If you are looking for the secret to a happy retirement, cancel the tickets for that world cruise.
The key to contentment in later life may be as simple as having sex every fortnight.
Life is significantly more enjoyable if you have an active love life, according to a study of almost 7,000 people with an average age of 65.
For men, having sex at least twice a month can lead to happiness, while women are more interested in kissing and the emotional closeness of sleeping with their husband or partner.
Researchers led by Anglia Ruskin University in Cambridge found older people were far happier if they had made love in the last 12 months, which could be down to feelings of post-coital ‘bliss’ or the benefits of the exercise involved.
Lead author Dr Lee Smith, an exercise expert at Anglia Ruskin University in Cambridge, said: ‘There is a misconception that older people are not interested in sex, but it is important and can reduce their risk of heart problems and early death. We found sex can improve people’s enjoyment of life.
‘The findings suggest it is the tenderness and closeness which is more important to women than the sex itself. It is the foreplay and the intimacy driving their enjoyment of life, whereas men seem to want to have sex at least twice a month.’
The research is based on questionnaires given to 6,879 people over the age of 50 about their sex lives over the past year.
Their contentment was measured based on how strongly they agreed with statements such as ‘I enjoy the things that I do’ and ‘On balance, I look back on my life with a sense of happiness’.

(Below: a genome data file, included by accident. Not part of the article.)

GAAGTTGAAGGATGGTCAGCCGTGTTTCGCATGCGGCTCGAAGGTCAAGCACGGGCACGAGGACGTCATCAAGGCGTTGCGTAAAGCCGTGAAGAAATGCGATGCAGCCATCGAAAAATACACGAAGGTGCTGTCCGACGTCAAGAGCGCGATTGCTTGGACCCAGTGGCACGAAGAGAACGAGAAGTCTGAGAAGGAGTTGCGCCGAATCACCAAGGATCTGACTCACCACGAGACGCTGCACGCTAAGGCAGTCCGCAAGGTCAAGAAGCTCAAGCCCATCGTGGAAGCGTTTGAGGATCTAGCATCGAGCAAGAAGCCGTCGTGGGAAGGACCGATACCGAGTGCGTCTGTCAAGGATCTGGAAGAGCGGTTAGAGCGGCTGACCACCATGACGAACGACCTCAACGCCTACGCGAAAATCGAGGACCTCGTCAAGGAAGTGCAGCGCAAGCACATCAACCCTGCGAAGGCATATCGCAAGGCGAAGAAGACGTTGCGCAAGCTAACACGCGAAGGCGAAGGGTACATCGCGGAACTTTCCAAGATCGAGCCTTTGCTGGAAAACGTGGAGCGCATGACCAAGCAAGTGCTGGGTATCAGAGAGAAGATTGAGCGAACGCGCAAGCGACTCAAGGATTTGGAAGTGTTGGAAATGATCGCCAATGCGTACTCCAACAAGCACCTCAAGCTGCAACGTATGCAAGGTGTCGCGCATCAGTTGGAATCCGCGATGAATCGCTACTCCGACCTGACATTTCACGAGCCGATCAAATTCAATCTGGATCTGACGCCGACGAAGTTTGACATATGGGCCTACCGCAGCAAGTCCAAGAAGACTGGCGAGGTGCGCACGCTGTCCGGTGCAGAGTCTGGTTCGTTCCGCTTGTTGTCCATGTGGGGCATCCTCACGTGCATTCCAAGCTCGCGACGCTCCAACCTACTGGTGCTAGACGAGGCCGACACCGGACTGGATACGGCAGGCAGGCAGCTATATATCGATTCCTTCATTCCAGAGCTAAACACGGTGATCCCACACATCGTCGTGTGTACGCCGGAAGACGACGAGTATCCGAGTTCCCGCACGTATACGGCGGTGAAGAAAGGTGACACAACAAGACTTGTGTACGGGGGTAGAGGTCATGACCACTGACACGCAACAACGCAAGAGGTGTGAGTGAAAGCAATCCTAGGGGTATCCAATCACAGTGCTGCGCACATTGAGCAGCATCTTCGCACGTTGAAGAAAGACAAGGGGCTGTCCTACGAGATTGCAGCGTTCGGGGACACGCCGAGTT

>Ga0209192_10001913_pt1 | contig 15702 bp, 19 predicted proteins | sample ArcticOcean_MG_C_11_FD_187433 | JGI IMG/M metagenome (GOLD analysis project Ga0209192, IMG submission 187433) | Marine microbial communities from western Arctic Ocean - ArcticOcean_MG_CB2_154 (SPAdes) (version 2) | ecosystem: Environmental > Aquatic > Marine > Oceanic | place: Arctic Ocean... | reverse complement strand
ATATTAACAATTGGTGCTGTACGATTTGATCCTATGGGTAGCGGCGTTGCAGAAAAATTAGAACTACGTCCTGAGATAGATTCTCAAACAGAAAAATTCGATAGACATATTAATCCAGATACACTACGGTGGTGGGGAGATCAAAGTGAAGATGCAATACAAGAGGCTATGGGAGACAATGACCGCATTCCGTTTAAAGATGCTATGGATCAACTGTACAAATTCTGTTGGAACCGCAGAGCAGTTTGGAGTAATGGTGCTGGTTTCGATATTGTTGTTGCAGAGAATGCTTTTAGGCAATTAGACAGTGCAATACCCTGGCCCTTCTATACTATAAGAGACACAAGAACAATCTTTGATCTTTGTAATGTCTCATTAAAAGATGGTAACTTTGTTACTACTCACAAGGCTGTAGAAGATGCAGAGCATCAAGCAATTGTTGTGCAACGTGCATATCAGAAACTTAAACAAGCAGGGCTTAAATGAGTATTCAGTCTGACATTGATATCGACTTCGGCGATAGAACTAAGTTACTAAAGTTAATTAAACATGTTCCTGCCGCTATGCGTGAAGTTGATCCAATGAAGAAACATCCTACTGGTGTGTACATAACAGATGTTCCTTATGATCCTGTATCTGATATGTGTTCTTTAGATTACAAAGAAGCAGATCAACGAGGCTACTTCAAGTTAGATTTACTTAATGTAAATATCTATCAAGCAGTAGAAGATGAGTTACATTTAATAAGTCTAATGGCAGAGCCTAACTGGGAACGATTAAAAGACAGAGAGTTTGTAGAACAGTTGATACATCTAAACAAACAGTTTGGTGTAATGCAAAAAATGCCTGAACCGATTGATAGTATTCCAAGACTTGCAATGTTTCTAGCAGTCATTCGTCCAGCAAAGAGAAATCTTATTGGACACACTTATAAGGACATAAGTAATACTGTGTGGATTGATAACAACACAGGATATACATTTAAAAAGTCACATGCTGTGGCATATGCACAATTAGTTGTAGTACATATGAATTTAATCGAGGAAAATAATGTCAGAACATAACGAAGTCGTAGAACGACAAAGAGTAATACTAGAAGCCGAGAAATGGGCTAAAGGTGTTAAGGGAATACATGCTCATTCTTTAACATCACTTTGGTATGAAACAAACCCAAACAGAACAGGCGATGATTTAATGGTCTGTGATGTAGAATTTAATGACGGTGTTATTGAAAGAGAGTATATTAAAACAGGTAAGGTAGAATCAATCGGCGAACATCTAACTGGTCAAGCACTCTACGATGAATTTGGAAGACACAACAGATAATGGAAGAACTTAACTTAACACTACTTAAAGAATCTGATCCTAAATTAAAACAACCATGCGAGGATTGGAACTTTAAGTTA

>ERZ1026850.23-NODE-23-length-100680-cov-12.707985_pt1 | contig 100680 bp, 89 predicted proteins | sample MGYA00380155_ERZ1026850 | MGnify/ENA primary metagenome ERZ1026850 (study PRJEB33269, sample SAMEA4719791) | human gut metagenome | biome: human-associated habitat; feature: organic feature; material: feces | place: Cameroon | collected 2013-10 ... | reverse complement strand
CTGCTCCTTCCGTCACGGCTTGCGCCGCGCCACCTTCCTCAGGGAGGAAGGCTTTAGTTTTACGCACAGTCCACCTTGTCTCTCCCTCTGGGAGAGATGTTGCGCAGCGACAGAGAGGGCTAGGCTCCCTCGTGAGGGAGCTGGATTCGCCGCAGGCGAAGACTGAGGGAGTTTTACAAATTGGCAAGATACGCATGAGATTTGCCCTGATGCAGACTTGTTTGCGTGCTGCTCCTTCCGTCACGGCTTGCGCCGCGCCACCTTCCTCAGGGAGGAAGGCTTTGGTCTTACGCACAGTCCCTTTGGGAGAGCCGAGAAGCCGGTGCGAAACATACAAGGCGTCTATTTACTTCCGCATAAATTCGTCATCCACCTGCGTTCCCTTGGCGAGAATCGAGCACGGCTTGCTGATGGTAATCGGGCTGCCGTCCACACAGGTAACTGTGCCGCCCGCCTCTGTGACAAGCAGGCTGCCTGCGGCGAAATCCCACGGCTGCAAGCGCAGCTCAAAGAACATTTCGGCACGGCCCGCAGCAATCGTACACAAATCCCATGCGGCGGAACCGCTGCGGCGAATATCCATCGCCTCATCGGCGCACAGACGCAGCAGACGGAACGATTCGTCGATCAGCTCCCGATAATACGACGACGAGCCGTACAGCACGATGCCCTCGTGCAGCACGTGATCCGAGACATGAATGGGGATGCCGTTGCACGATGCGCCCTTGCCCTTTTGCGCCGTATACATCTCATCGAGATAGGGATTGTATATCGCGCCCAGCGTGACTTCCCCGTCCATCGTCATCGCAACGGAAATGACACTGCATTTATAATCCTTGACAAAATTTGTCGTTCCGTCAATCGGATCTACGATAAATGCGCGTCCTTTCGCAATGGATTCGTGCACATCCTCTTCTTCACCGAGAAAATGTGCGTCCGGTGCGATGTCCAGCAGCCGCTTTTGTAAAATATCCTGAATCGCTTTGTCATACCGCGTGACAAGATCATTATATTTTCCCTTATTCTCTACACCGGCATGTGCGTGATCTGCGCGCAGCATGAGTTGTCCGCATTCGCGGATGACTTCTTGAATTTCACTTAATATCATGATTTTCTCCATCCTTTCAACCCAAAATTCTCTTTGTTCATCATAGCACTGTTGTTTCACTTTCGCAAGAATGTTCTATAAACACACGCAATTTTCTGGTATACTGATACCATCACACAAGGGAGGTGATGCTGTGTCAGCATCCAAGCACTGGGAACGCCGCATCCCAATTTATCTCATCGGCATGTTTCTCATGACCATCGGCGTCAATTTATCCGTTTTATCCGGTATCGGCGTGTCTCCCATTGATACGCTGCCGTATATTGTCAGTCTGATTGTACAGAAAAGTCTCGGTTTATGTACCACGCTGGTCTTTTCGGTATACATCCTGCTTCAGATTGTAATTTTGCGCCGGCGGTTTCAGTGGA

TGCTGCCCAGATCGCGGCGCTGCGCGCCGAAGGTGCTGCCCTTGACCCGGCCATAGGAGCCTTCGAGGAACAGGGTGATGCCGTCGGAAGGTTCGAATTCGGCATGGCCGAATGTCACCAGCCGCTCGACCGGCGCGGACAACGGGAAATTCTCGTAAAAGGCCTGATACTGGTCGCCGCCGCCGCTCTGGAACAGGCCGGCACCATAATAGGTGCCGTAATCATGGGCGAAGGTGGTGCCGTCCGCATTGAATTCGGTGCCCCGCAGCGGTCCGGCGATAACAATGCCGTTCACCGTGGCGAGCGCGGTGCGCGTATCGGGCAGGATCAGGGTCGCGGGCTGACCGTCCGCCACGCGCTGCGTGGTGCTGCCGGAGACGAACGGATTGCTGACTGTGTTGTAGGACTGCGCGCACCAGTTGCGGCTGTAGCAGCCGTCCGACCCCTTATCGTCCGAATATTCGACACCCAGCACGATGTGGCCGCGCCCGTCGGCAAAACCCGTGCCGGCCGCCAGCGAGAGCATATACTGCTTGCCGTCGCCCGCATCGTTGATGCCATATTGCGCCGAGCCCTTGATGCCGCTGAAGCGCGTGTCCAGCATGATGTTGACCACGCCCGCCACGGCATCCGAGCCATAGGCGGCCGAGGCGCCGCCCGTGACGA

The results show men enjoy their lives less when they are worried about their loss of libido or that they are not having sex enough.
Unlike men, women are not less happy when they are having less sex, but their contentment is increased by feelings of emotional closeness which come from sex, as well as kissing and being touched.
The study, published in the journal Sexual Medicine, states: ‘During sexual activity or at the time sexual intercourse is at its peak, there is a release of endorphins, which generates a happy or blissful feeling after sex.
‘Moreover, those who engage in sexual intercourse with their partner are likely to share a closer relationship, and indeed closeness to one’s partner has been shown to be associated with wellbeing.’
Experts also suggest that sex may produce the same physical and psychological benefits as other types of exercise.
People do have less sex from their fifties onwards, as previous studies have shown, but co-author Dr Sarah Jackson, from University College London, said: ‘If encouraging and supporting people to continue to enjoy a healthy sex life in old age could help to boost wellbeing, there may be benefits both for the individual and for the sustainability of health services.’
In a new phenomenon of dating apps, however, the number of old people being diagnosed with sexually transmitted infections is at an all-time high.
The number of diagnoses in over-65s in England rose 14 per cent from 1,411 in 2016 to 1,608 in 2017.
Being able to switch sexual partners quickly and meet strangers on the internet means people are more likely to spread infections before they get diagnosed, experts have warned.